Date of Award

Spring 2019

Document Type

Dissertation

Degree Name

Doctor of Philosophy (PhD)

Department

Biological Sciences

Program/Concentration

Biomedical Sciences - Microbiology & Immunology

Committee Director

Girish Neelakanta

Committee Member

Hameeda Sultana

Committee Member

Piotr Kraj

Committee Member

Deborah Waller

Abstract

Vector-borne diseases (VBDs) are human illness transmitted by an arthropod vector. World Health Organization (WHO) estimates that VBD has a huge impact worldwide that is responsible for affecting a billion people and causes 700,000 deaths annually. In recent years, there has been a continuous increase in the incidences of tick-borne diseases such as Lyme diseases and human anaplasmosis as reported by Center for Disease Control and Prevention. Very few reliable VBD control strategies have emerged till now. Transmission-blocking vaccines can provide effective management of VBDs but requires identification and characterization of novel vector-pathogen conserved molecules that play a significant role in pathogen survival and transmission from the vector host. This work describes two studies identifying the role of conserved tick organic anion transporting polypeptides (OATPs) in bacterial and viral infections. In the first study, the results show that A. phagocytophilum modulates a specific tick host organic anion transporting polypeptide (isoatp4056) and kynurenine aminotransferase (kat), a gene responsible for the production of metabolite xanthurenic acid (XA) from tryptophan catabolism pathway, for its survival in Ixodes scapularis ticks. Silencing of isoatp4056 expression using RNA interference revealed that this gene has no effect on bacterial acquisition from the murine host, but affects bacterial survival in tick cells. Furthermore, silencing of gene expression for either kat alone or with isoatp4056 affected both bacterial survival and expression of isoatp4056. Exogenous addition of XA revealed increased isoatp4056 expression and bacterial burden in tick salivary gland and ticks cells. By using electrophoretic mobility shift assays (EMSA), the study provides evidence that both XA and A. phagocytophilum influences regulation of isoatp4056 gene.

The second part of the study focuses on characterization of the role of these conserved organic anion transporting polypeptides in association with Lyme disease agent Borrelia burgdorferi and tick-borne Langat virus (LGTV), a viral pathogen closely related to tick-borne encephalitis virus (TBEV). Quantitative Real-Time PCR (QRT-PCR), data show that B. burgdorferi has no impact on the arthropod oatps gene expression in unfed nymphal ticks. Similarly, synchronous LGTV infection of unfed ticks (nymphs) revealed no impact on the expression of tick OATPs. However, specific OATPs were significantly downregulated upon LGTV infection in ticks cells at 24 h but not at 72 h post infection (p.i.). Furthermore, OATP inhibitor (SPZ) treatment followed by LGTV infection of tick cells showed significant reduction of LGTV loads, expression of kat gene, and several OATP genes. Bioinformatic characterization of medically important arthropod vectors including ticks, mosquitos, and lice revealed presence of several post-translational modifications sites such as glycosylation, phosphorylation and myristoylation sites. This set of studies provides a novel understanding on the manipulation of conserved OATPs, tryptophan pathway byproduct XA and kat, by a rickettsial pathogen for its survival in the tick vector host. In addition, these studies provide evidence on the role of tick OATPs in vector-tick-borne virus interactions. Collectively, this study provides compelling evidence on the involvement of arthropod OATPs in tick interactions with intracellular bacteria and viruses.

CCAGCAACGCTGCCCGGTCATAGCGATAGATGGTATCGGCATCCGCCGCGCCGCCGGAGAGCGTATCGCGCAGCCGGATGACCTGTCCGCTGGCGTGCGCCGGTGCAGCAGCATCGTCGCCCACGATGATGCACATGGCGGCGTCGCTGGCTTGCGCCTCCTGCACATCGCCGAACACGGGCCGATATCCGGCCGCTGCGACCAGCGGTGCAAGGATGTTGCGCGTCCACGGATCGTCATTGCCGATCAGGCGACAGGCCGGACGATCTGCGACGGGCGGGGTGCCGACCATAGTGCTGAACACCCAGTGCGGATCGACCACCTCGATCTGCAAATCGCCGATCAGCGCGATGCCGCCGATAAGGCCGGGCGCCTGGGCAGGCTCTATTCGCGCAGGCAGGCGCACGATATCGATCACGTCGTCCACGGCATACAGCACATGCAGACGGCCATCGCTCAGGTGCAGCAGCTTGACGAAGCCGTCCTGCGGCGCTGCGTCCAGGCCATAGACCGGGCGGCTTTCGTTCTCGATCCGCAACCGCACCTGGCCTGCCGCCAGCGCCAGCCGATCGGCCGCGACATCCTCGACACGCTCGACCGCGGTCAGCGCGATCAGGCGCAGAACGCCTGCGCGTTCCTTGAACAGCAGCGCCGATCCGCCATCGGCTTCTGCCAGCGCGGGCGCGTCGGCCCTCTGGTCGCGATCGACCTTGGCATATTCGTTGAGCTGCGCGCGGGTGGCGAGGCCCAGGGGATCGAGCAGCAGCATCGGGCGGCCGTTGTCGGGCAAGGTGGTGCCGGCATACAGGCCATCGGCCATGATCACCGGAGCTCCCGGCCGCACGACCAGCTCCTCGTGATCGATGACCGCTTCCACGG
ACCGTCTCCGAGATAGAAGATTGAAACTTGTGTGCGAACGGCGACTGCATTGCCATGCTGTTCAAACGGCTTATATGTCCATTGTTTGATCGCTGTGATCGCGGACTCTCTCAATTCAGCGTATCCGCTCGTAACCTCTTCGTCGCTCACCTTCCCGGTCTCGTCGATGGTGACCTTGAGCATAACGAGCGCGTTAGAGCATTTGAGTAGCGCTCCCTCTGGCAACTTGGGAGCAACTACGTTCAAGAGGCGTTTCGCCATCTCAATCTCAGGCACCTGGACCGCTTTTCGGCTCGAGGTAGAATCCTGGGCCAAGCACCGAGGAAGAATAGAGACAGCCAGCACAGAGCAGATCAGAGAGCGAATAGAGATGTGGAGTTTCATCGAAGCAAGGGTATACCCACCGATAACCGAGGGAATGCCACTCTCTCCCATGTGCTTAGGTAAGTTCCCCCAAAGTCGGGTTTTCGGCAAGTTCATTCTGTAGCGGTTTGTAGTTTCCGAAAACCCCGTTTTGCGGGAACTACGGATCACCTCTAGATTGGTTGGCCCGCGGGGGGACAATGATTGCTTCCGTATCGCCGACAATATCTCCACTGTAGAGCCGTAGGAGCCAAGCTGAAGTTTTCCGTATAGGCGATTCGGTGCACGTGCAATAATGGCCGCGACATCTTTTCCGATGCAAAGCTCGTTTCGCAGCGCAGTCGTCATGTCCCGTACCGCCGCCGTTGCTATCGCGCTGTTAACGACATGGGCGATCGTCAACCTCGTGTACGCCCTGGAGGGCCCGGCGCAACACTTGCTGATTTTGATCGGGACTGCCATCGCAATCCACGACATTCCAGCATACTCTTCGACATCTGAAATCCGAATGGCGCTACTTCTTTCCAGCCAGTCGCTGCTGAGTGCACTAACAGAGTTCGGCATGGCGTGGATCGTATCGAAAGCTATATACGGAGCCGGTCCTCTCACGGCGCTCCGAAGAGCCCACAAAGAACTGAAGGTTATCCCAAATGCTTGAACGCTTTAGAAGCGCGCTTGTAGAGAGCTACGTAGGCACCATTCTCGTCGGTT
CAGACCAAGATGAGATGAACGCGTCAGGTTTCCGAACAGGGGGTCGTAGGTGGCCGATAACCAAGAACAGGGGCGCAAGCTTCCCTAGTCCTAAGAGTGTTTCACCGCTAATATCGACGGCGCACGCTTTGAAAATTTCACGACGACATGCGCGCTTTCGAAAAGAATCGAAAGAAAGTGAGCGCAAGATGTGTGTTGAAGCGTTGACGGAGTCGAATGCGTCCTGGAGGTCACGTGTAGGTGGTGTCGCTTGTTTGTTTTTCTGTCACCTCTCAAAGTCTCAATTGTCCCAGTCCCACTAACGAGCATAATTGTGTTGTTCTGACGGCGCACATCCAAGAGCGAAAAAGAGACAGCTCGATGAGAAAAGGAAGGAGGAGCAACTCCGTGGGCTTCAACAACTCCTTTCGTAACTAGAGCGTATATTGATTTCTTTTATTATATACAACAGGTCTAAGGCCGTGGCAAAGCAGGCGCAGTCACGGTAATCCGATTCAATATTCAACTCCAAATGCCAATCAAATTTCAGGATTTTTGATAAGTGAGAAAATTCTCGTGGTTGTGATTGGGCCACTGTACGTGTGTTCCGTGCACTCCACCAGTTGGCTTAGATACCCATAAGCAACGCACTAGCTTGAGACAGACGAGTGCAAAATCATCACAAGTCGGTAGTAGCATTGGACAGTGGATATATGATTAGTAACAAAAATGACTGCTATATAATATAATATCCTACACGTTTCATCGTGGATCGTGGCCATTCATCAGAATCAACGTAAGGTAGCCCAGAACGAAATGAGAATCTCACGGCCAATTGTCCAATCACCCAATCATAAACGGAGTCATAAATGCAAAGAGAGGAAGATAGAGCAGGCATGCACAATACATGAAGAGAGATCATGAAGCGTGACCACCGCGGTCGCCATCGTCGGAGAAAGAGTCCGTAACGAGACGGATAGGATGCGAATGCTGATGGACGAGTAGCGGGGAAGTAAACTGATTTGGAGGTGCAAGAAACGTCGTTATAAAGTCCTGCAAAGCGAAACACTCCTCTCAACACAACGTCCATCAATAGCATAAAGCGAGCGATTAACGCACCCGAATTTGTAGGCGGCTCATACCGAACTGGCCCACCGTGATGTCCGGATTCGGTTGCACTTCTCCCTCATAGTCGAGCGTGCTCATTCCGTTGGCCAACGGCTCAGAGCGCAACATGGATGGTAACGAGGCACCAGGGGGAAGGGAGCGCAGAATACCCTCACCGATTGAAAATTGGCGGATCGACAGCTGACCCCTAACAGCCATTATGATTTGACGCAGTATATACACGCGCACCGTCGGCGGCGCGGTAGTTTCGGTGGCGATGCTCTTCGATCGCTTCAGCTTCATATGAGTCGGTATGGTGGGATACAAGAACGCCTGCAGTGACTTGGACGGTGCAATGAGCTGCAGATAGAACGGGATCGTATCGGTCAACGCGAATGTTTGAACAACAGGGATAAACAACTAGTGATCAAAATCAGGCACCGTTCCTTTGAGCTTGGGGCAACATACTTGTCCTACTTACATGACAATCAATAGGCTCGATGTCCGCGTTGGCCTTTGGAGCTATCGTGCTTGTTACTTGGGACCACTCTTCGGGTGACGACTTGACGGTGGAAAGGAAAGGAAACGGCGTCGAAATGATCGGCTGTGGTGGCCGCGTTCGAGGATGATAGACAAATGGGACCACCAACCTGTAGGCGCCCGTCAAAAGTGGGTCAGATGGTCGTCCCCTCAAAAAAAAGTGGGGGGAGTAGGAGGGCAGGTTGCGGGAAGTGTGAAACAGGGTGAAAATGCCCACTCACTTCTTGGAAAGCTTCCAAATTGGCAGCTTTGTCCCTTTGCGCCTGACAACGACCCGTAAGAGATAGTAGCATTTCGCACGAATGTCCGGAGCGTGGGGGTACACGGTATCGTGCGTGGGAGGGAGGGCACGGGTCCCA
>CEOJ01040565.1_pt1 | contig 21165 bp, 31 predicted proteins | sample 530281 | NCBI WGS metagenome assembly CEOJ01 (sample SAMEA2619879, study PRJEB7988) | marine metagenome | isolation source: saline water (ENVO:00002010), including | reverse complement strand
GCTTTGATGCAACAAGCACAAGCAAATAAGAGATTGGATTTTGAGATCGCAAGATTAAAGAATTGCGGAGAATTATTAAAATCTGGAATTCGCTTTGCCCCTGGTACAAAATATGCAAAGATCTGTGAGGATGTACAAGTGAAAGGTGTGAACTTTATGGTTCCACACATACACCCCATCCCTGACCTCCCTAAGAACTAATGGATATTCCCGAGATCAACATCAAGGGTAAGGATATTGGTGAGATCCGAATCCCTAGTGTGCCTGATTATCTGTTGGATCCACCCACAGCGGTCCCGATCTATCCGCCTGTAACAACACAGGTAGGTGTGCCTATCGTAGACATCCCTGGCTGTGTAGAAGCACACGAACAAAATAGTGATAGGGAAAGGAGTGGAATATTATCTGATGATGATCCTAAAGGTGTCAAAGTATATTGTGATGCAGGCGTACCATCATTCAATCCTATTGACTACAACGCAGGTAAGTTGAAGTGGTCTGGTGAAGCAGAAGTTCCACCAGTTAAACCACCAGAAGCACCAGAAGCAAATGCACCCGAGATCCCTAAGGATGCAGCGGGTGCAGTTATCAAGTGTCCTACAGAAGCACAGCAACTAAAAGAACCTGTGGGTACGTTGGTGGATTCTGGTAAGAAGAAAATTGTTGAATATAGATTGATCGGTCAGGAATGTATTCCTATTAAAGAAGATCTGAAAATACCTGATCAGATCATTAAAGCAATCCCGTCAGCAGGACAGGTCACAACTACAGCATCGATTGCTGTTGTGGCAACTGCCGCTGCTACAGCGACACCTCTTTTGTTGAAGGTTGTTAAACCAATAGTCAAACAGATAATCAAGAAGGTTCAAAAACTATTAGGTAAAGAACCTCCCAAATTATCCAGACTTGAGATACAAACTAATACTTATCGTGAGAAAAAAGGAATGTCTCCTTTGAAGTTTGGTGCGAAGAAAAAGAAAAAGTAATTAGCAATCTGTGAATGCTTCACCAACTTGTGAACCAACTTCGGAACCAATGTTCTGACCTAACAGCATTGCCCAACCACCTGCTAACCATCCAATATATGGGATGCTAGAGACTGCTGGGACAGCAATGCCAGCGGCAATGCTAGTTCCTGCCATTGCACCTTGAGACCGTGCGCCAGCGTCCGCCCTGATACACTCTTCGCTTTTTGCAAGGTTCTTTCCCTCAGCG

DOI

10.25777/1tee-8n09

ISBN

9781687938367

ORCID

0000-0001-6290-4150

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